The most famous scene in the film A Clockwork Orange is the one in which Alex DeLarge goes through a brutal conditioning process to give him an aversion to violence. But aversion conditioning is not as simple as that, and the Garcia Effect shows why.
We love the magic of the movies, that trickery that lets us believe in beautiful robots, time-traveling scientists, wolf men, and flying superheroes. But sometimes it's fun to peek behind the curtain, and see the secrets and candid faces behind our favorite films.
It's common to say that the book is always better than the movie, but sometimes that isn't true. Occasionally, a movie will come along that transforms its source material into something greater than the original. But how often do authors feel that a film adaptation has truly trumped their own work?
There are some directors whose movies are instantly recognizable, and Stanley Kubrick is easily among them. One thing that makes Kubrick's movies so unusual is his heavy use of one-point perspective, to focus in on a single character or object, and often to create a sense that we are trapped within the scene rather…
Why was A Clockwork Orange such a controversial film when it originally came out? It's not just because of all the sex and violence — or even the combination of the two.
Comic artist Kevin Colden (DC's Strange Adventures, Act-I-Vate's Fishtown) recently posted an unused pitch for a graphic novel adaptation of Anthony Burgess' A Clockwork Orange. Check out Alex and his droogs engaging in some ultraviolence, comic style.
Warren Ellis previously challenged artists to imagine a David Lynch-directed Spider-Man film. He's now asking members of his Whitechapel forum to depict Stanley Kubrick's interpretation of Tony Stark and his full metal jerkin.
In honor of Banned Books Week, Geekosystem's Susana Polo looks at 10 great science fiction novels that have been banned, or at least threatened with removal from libraries and schools. Including some major classics of the genre!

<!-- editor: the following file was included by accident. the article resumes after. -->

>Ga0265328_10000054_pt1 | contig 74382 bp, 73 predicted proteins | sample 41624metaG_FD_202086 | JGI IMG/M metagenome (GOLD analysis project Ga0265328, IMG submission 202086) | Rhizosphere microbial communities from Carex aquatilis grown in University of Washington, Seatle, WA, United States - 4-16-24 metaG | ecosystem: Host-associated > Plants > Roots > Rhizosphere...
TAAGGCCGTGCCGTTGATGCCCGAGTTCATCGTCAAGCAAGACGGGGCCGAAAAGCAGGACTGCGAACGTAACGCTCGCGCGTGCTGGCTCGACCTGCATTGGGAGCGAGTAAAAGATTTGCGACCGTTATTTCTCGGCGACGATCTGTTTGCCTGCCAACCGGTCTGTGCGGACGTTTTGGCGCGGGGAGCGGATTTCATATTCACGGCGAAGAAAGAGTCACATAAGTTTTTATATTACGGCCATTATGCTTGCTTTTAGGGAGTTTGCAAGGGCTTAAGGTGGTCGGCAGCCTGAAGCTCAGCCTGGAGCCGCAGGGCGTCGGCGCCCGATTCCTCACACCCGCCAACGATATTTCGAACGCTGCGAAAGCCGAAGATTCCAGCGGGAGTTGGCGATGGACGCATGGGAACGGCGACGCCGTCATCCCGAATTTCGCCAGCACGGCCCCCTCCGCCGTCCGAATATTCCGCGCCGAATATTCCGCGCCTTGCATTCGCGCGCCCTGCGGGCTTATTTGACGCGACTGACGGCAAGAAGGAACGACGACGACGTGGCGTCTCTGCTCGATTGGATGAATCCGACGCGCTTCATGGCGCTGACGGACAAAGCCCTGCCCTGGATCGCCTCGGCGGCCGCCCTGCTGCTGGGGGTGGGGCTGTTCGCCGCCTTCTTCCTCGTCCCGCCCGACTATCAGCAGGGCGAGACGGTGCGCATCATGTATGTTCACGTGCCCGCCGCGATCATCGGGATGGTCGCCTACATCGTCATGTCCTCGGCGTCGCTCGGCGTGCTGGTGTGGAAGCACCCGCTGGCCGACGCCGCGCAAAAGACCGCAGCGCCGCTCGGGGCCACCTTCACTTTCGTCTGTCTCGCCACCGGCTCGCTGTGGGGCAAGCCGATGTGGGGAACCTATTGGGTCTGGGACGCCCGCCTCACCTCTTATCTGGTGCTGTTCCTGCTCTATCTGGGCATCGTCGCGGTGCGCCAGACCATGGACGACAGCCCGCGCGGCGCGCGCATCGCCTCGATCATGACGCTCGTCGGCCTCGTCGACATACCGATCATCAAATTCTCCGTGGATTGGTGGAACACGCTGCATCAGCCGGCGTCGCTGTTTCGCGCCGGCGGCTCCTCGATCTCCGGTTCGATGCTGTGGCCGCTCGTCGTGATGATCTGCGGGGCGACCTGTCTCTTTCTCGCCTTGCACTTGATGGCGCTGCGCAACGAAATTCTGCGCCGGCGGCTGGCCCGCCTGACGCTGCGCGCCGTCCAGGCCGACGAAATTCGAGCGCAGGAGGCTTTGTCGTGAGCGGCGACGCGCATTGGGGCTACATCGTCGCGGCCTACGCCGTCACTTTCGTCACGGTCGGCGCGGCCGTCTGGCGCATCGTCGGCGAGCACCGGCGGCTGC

Marvellous Hairy author Mark A. Rayner is holding a Photoshop contest to create vintage advertisements for futures that don't exist yet. Here's a small sampling of these retrofuturistic print pieces from both the current and past contests.
Repo Men is a smorgasbord of absurdist futurism references, according to director Miguel Sapochnik. He showed us which science fiction classics he drew on, from Brazil to Clockwork Orange. But no, Repo! The Genetic Opera isn't on the list.
In a crowd of Trekkies, gamers, cosplayers, and people who think The Dark Knight deserves an Oscar, there's not much you can say to incur loss of dignity. "I'm a U2 fan" might work, though.
Nothing warms the hearts and soothes the soul at holiday time like a hot laser slicing through your pain receptors. That's why we put together this list of the top seven torture scenes from science fiction, including one that spawned one of the lamest action figures in the world. (We didn't include the Star Wars…
Must-see movies are futuristic classics that shouldn't be missed. Of course, not every must-see is perfect. That's why we've rated them 1-5 on the patented "crunchy goodness" scale. Written by Jason Shankel.
Title: A Clockwork Orange
Vitals: Sociopathic Beethoven fan is "cured" of violence by sociopathic…